Source: The Economist (6th July 2017)

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When state and religion were separate

By: Ahmad Mustapha Hassan

Politics has become a curse to this country. It is no longer a means to achieve good governance and reliable state management. It has been turned into a source of power to inflict evil on people.

Power has been misused to enrich those in high positions. Independence has been turned into making the country socially and culturally backward.

Religion has become a source of amassing influence. The Malays were pushed into being servile, leading to a siege mentality. They were made to lose their power of rational thinking and to totally accept what the powers that be had committed.

During the early days of independence, the country experienced religious tolerance and ethnic understanding. There was merrymaking whenever occasions presented themselves. Dances and singing were common happenings. Funfairs would make their rounds in various towns. There would be games for the children and at night there would be dancing to the ­various melodious Malay tunes.

Joget dancing was the order then. Hostesses would sit in line on the stage and those interested in doing the joget could purchase tickets and go up to pick the dancing partner of their choice. There would be joget and later this would be termed joget moden because Western tunes had also been incorporated.

There would be the old ronggeng, the precursor to joget, and in the north, there would be changgong from Perlis and ramvong, joget dancing to Thai music.

People were able to dispense with all the stress of life during the day through these fun outlets. There were no cases of rape, incest and such other devilish happenings. In big cities like Penang and Kuala Lumpur, there were cabarets whereby working people would be able to get rid of the stress of work.

This was the place where enterprising people would practise their flair for Western dancing. They would do the various ­dances, such as the foxtrot, waltz, quickstep, rumba, samba, tango and other new trends. Competitions were also held and it was all in good fun.

Religion was never part of public dominance. It was a private matter. That was when religion and the state were completely separated.

The Islamic religious departments were only involved in family matters, such as marriage, divorce and inheritance. Other aspects were left to the discretion of the people. Religion was never forced into the everyday life of the people.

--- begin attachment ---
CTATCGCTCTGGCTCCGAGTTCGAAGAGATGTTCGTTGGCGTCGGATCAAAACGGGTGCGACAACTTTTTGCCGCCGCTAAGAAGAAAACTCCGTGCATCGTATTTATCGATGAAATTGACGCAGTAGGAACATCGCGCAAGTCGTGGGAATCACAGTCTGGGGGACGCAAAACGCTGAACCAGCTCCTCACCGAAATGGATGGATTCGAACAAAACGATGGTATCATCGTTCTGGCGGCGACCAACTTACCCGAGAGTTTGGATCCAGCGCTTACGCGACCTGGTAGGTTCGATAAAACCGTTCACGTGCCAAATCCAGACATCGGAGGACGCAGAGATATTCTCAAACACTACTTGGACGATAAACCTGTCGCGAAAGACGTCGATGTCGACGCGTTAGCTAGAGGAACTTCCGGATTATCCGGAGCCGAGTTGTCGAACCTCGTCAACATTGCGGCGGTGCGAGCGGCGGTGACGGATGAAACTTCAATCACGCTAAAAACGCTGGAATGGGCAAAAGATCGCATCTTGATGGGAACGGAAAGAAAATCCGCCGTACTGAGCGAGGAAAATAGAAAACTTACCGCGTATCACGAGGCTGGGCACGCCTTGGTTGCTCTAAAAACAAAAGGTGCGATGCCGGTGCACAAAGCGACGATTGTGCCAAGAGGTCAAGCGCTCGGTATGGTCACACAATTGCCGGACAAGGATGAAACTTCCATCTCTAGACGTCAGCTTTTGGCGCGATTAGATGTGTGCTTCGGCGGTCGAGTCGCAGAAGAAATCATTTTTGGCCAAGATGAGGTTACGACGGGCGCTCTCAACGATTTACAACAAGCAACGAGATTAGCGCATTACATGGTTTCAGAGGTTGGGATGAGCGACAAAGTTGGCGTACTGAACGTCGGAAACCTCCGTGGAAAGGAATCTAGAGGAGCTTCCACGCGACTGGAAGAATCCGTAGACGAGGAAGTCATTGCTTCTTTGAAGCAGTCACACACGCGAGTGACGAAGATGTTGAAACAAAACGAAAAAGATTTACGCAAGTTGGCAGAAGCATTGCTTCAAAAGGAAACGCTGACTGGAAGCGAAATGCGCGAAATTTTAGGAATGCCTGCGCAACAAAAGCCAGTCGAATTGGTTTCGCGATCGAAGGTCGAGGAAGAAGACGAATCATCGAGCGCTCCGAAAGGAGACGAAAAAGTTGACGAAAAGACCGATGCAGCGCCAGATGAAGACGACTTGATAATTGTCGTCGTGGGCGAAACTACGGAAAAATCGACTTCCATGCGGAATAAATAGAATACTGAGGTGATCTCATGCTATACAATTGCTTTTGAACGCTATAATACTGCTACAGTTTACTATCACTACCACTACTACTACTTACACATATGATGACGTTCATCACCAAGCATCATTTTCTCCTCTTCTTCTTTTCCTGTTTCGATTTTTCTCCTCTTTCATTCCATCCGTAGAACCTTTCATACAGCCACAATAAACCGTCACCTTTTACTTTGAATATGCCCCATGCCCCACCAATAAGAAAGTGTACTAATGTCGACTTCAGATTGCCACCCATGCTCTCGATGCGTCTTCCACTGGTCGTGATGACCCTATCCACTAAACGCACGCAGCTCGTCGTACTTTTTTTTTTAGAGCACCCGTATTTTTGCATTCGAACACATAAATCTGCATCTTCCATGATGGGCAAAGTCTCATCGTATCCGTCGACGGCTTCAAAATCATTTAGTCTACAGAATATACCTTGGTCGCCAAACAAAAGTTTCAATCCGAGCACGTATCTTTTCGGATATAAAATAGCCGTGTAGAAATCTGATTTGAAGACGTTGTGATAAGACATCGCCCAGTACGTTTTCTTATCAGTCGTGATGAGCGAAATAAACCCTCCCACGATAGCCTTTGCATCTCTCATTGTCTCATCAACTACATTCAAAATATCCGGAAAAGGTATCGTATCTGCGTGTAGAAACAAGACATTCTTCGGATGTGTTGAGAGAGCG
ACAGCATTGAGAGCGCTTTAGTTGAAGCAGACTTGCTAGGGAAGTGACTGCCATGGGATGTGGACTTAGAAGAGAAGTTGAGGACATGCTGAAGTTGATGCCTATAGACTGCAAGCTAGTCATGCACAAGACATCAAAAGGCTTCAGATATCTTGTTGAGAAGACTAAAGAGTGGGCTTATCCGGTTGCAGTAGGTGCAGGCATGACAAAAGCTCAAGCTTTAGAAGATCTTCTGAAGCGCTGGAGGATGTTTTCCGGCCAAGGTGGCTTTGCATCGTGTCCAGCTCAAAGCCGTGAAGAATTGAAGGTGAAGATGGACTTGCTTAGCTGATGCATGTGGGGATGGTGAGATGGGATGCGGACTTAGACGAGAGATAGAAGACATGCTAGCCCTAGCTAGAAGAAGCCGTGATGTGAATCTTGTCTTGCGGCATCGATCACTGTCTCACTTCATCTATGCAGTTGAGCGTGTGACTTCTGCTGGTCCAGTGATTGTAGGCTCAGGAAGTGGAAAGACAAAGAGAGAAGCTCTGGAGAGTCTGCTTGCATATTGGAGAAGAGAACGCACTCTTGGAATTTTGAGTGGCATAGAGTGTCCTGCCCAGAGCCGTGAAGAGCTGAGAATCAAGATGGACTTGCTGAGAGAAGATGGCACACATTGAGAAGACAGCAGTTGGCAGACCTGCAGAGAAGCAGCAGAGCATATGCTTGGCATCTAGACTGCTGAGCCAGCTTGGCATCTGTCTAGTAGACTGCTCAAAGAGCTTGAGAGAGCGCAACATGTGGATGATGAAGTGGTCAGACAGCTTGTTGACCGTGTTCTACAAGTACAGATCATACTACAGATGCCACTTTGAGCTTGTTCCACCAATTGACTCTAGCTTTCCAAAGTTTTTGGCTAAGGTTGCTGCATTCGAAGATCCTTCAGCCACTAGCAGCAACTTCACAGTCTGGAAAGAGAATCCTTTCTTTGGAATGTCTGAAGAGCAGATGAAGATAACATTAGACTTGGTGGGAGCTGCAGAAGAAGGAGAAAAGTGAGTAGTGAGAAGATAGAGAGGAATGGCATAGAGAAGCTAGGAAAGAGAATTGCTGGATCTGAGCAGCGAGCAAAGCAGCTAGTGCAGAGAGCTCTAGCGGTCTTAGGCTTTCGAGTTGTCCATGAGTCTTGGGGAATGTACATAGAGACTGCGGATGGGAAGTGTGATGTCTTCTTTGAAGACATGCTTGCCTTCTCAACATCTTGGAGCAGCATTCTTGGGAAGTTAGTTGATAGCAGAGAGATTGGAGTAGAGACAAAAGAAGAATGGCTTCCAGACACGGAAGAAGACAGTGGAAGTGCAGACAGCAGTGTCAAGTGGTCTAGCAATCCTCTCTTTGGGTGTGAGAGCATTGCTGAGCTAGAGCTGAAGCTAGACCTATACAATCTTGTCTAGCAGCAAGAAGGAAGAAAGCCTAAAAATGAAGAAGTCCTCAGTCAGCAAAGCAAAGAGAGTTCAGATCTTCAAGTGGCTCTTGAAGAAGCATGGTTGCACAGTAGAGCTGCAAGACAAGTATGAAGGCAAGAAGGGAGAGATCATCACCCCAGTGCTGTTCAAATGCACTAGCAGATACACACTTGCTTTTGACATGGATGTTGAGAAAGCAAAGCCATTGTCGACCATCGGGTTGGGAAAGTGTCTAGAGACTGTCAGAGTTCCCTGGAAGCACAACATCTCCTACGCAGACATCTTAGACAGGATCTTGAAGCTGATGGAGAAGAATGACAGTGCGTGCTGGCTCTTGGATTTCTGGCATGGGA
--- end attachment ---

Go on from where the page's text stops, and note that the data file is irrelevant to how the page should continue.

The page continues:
Malay-Muslim children from a young age would attend afternoon Islamic religious classes where the various aspects of their religion were made known to them. The emphasis was that the individual was answerable to Allah and not to anybody else.

But Umno’s rivalry with Pas for the support of the Malay-Muslims caused both these political parties to accuse one another of being non-Islamic, and thus the devil was let loose. Once Pas started to accuse Umno of being deviant in its Islamic stand and also convinced some conservative Malays of the sins practised by Umno, the latter in the 1980s turned into being fanatical in its Islamic agenda.

The Islamisation of the country started to take shape.

The tudung suddenly appeared as part of so-called female Islamic attire. Dances were no longer encouraged. Life had been made austere.

Islamic religious departments were expanded and new ones ­created, like the Malaysian Islamic Development Department (Jakim). Religion had been made part of the state. Malay-Muslim life had been regulated.

Money and power were invested in these religious institutions and with power in hand, more regulations were manufactured. Halal certificates became necessary to indicate to the Malay/Muslims which places they could patronise. This was done simply to exhibit the power these institutions had.

The Umno government became victim to the whims of Pas, and there was no need for Pas to govern the country as Umno was implementing its agenda.

Malay culture was deemed ­deviant from Islamic values and Arabic culture started to seep in. There were no more greetings of selamat pagi or selamat datang. All terms had to be in Arabic. Politicians in starting their speeches would rattle off in Arabic for a few minutes to show off how Islamic they were before coming to what they wanted to deliver, and would do the same when ending their speeches.

The Malay-Muslims in the country became obsessed with rituals and other humanistic aspects of religion were discarded. Thus they became arrogant and aggressive in displaying their Muslim-hood. This is nothing but mere hypocrisy.

Religion should be personal. The state should have no say in regulating Malay-Muslim life. What each individual does, drinks, eats and wears is up to each individual to choose as long as there exists no criminal element.

The state must divorce itself from religion. The country must go back to being secular and let religion be the choice of individuals.

There should be only one legal system and to have two running in the country has caused confusion, where even the learned cannot distinguish between consent, conversion and conscience.

Ahmad Mustapha Hassan is a ­former press secretary to Tun Abdul Razak Hussein.

Source: Aliran (11th February 2017)